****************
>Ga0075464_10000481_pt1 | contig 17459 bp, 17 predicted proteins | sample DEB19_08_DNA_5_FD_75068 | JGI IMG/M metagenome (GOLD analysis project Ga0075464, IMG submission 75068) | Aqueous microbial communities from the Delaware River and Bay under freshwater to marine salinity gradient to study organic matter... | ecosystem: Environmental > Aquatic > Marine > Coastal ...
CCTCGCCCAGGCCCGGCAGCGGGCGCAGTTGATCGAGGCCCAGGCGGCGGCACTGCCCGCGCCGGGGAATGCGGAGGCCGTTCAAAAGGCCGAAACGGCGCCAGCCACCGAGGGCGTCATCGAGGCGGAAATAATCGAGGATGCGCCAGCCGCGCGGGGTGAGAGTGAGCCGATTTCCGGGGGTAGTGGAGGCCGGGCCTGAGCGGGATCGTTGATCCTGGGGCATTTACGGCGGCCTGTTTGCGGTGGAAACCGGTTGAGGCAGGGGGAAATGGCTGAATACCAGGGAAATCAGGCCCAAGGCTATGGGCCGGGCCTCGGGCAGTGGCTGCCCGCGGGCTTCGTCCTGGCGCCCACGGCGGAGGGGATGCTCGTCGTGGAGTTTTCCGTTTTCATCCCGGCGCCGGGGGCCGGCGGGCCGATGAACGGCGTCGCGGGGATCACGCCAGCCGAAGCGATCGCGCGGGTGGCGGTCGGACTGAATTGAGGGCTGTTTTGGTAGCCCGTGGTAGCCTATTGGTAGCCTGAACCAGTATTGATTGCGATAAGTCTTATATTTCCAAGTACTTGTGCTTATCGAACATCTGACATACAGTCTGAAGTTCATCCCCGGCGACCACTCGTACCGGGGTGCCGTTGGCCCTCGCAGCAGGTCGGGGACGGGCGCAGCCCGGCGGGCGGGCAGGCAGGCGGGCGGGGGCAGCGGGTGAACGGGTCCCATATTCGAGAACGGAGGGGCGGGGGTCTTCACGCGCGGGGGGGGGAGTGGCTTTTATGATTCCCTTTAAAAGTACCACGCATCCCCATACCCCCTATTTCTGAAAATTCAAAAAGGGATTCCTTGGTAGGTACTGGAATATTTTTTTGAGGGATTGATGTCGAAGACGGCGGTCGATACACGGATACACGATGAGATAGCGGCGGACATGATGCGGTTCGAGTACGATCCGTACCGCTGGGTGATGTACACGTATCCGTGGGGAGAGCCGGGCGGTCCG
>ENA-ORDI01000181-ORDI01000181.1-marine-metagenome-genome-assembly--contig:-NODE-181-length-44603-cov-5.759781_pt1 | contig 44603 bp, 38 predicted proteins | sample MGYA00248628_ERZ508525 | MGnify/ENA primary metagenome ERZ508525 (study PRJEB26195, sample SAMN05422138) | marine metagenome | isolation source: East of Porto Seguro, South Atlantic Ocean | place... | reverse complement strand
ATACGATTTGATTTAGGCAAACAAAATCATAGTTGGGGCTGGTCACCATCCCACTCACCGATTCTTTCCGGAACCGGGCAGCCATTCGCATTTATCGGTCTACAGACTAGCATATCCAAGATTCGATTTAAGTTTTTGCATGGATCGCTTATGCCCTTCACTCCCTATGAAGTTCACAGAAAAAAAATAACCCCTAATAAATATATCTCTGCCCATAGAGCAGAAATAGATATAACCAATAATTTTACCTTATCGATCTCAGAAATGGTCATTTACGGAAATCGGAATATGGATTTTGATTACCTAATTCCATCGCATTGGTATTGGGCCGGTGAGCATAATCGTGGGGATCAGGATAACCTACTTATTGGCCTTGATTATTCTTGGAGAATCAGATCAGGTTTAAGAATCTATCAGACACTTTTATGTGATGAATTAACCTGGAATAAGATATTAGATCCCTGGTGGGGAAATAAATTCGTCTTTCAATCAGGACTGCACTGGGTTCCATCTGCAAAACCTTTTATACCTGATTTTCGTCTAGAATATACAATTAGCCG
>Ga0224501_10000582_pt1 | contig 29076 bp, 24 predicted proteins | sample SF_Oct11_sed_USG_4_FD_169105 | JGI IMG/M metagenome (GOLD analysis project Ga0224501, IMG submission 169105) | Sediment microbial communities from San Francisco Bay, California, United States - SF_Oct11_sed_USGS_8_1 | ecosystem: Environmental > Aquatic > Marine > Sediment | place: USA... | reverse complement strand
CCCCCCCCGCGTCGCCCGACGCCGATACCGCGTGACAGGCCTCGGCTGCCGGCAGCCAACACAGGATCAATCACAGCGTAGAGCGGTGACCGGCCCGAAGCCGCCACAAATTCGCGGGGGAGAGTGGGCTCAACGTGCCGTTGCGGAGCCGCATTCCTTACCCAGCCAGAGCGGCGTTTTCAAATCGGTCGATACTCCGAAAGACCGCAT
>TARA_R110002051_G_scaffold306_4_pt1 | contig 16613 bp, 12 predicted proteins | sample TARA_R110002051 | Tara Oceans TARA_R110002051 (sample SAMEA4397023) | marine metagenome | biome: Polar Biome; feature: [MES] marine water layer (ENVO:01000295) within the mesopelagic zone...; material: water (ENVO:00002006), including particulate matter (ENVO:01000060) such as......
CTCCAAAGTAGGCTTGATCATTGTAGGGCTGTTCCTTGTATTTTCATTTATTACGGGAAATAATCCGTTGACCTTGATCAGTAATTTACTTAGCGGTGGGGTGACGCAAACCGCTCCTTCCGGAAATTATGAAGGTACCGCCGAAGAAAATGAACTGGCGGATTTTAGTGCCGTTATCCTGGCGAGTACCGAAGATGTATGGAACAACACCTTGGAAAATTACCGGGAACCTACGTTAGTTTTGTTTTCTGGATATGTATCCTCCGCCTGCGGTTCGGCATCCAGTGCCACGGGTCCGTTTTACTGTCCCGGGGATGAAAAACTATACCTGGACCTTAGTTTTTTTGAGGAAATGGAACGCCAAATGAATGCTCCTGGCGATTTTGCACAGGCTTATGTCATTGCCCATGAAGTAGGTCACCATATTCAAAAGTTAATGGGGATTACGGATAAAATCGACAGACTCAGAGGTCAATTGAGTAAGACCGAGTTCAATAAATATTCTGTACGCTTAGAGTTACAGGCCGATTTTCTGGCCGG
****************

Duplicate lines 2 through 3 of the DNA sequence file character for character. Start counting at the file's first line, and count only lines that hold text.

CCTCGCCCAGGCCCGGCAGCGGGCGCAGTTGATCGAGGCCCAGGCGGCGGCACTGCCCGCGCCGGGGAATGCGGAGGCCGTTCAAAAGGCCGAAACGGCGCCAGCCACCGAGGGCGTCATCGAGGCGGAAATAATCGAGGATGCGCCAGCCGCGCGGGGTGAGAGTGAGCCGATTTCCGGGGGTAGTGGAGGCCGGGCCTGAGCGGGATCGTTGATCCTGGGGCATTTACGGCGGCCTGTTTGCGGTGGAAACCGGTTGAGGCAGGGGGAAATGGCTGAATACCAGGGAAATCAGGCCCAAGGCTATGGGCCGGGCCTCGGGCAGTGGCTGCCCGCGGGCTTCGTCCTGGCGCCCACGGCGGAGGGGATGCTCGTCGTGGAGTTTTCCGTTTTCATCCCGGCGCCGGGGGCCGGCGGGCCGATGAACGGCGTCGCGGGGATCACGCCAGCCGAAGCGATCGCGCGGGTGGCGGTCGGACTGAATTGAGGGCTGTTTTGGTAGCCCGTGGTAGCCTATTGGTAGCCTGAACCAGTATTGATTGCGATAAGTCTTATATTTCCAAGTACTTGTGCTTATCGAACATCTGACATACAGTCTGAAGTTCATCCCCGGCGACCACTCGTACCGGGGTGCCGTTGGCCCTCGCAGCAGGTCGGGGACGGGCGCAGCCCGGCGGGCGGGCAGGCAGGCGGGCGGGGGCAGCGGGTGAACGGGTCCCATATTCGAGAACGGAGGGGCGGGGGTCTTCACGCGCGGGGGGGGGAGTGGCTTTTATGATTCCCTTTAAAAGTACCACGCATCCCCATACCCCCTATTTCTGAAAATTCAAAAAGGGATTCCTTGGTAGGTACTGGAATATTTTTTTGAGGGATTGATGTCGAAGACGGCGGTCGATACACGGATACACGATGAGATAGCGGCGGACATGATGCGGTTCGAGTACGATCCGTACCGCTGGGTGATGTACACGTATCCGTGGGGAGAGCCGGGCGGTCCG
>ENA-ORDI01000181-ORDI01000181.1-marine-metagenome-genome-assembly--contig:-NODE-181-length-44603-cov-5.759781_pt1 | contig 44603 bp, 38 predicted proteins | sample MGYA00248628_ERZ508525 | MGnify/ENA primary metagenome ERZ508525 (study PRJEB26195, sample SAMN05422138) | marine metagenome | isolation source: East of Porto Seguro, South Atlantic Ocean | place... | reverse complement strand